Like it or lump it, and until some genius invents a brilliant way to do without them, we’re going to need to work with, record, and occasionally share, passwords.
Small business owners (whether or not they’re tenants of Broadstone Business Centre!) may not have the in-house skills or knowledge to know how to share passwords securely.
The good news is that there are quick, mostly free, and easy methods of ‘relatively securely’ sharing passwords.
Disclaimer: there’s no such thing as a 100% forever secure solution. There are just more secure, and less secure, methods.
Here are our favourites, in no particular order:
- Use a password manager: Password managers like LastPass, 1Password, or Dashlane allow you to share passwords securely with others. They use encryption to protect your passwords, and you can set up permissions so that only certain people can access specific passwords. Look for a free or trial plan to get you started.
- Send encrypted messages: You can use encrypted messaging services like Signal or WhatsApp to send passwords securely. These services use end-to-end encryption, which means that only the sender and the recipient can read the messages.
- Use a password-protected document: You can create a password-protected document using a service like Google Docs, Microsoft Word, or Dropbox. Share the document separately from the password (see #4 below), and only with people you trust. Similarly, you can limit access to online (cloud-based) documents, like Google Docs, to only specific persons, who must first be successfully logged in with an email address/account you specify.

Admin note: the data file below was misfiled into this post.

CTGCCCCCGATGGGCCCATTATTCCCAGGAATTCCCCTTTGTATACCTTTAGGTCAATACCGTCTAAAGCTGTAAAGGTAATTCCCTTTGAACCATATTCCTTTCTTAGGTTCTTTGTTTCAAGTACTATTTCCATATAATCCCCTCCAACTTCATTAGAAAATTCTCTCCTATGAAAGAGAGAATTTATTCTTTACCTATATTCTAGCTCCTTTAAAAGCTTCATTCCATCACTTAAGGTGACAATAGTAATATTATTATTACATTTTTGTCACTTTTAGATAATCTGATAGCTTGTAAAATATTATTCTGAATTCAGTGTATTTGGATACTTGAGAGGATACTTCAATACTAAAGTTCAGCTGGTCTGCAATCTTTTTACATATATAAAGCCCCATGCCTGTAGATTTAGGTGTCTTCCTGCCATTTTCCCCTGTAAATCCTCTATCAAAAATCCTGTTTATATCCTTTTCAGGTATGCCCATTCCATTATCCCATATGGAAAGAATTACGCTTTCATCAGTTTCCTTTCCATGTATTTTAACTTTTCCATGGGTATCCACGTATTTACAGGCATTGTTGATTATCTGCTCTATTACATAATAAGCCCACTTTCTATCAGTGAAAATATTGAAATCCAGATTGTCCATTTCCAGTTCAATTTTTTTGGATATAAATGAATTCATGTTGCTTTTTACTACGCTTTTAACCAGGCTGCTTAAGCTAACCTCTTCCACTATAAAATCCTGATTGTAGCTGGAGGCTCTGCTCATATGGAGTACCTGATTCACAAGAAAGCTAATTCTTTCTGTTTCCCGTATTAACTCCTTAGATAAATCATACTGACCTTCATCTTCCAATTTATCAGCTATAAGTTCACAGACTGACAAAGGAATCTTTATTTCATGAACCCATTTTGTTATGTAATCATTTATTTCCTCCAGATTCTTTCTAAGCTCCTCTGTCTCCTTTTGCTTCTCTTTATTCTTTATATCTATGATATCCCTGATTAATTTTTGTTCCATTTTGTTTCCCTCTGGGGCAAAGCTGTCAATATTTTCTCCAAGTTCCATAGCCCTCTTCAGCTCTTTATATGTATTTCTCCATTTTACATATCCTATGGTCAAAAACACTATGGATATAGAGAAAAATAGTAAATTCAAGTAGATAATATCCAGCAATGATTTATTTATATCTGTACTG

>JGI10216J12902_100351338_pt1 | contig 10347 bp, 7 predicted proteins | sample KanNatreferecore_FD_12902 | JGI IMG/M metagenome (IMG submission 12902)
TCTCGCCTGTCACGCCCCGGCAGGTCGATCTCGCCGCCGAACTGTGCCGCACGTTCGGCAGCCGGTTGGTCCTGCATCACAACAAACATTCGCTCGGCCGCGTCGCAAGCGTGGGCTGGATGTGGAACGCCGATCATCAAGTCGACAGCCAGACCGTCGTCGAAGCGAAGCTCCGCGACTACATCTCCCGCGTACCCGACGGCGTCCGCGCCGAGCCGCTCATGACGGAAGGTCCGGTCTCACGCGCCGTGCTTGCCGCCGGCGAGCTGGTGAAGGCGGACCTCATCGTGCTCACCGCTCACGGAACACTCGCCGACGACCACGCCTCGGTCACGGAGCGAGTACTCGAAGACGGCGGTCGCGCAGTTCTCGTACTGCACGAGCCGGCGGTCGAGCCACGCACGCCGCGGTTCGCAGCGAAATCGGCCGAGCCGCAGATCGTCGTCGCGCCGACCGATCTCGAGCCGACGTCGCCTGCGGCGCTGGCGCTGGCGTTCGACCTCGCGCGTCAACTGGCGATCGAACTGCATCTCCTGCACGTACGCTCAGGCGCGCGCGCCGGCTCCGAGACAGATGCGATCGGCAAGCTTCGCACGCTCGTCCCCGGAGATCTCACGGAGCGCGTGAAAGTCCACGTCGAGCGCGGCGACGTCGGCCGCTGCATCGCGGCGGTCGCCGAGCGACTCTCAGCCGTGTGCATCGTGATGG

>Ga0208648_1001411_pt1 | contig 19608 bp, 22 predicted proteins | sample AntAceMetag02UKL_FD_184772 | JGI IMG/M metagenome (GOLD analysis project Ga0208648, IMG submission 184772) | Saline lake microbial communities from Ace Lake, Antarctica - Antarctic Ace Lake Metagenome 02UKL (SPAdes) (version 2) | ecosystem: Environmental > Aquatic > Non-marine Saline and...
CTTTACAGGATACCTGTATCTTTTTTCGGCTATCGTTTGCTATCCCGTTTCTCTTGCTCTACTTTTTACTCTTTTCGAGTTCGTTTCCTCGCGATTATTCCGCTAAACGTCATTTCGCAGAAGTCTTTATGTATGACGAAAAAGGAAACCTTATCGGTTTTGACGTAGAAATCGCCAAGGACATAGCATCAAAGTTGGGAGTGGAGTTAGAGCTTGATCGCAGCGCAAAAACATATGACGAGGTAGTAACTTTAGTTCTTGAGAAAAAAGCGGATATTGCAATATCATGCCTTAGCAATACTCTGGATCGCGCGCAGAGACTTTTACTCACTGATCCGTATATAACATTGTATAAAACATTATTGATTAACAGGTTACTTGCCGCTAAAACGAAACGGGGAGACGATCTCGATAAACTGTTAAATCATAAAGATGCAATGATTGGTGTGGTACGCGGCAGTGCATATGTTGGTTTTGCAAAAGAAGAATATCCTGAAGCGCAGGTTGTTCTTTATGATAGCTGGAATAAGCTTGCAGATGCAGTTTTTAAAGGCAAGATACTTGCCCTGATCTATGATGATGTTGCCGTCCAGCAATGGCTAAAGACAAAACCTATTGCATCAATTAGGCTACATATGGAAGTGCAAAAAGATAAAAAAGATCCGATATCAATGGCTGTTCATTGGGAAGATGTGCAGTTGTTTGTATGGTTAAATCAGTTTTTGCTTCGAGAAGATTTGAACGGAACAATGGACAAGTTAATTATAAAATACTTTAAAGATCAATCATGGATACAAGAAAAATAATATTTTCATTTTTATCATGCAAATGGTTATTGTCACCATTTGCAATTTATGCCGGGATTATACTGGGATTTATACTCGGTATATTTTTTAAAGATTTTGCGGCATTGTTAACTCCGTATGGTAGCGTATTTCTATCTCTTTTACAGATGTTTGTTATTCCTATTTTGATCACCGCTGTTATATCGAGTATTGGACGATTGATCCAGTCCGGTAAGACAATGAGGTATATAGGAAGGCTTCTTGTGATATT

- Use a free, reputable online password-sharing service like Password Pusher or QuickForget. These allow you to record a password, and then share a link (URL) to retrieve that password with the appropriate person(s). By default, such services will limit access to that password by time (e.g. 48 hours) and/or a certain number of retrievals (e.g. 2). Even in the highly-unlikely-but-never-impossible event that the password you temporarily share is hacked, the hacker doesn’t know a) what system it’s for and b) what the corresponding username is.
- Share the password in person, i.e. verbally. Just try to ensure that the recipient stores it securely (and/or commits it to memory!).
Whatever method you use to share passwords, make sure you follow good password hygiene practices by creating unique, strong passwords and never sharing your own passwords (i.e. for things only you need access to) with anyone else.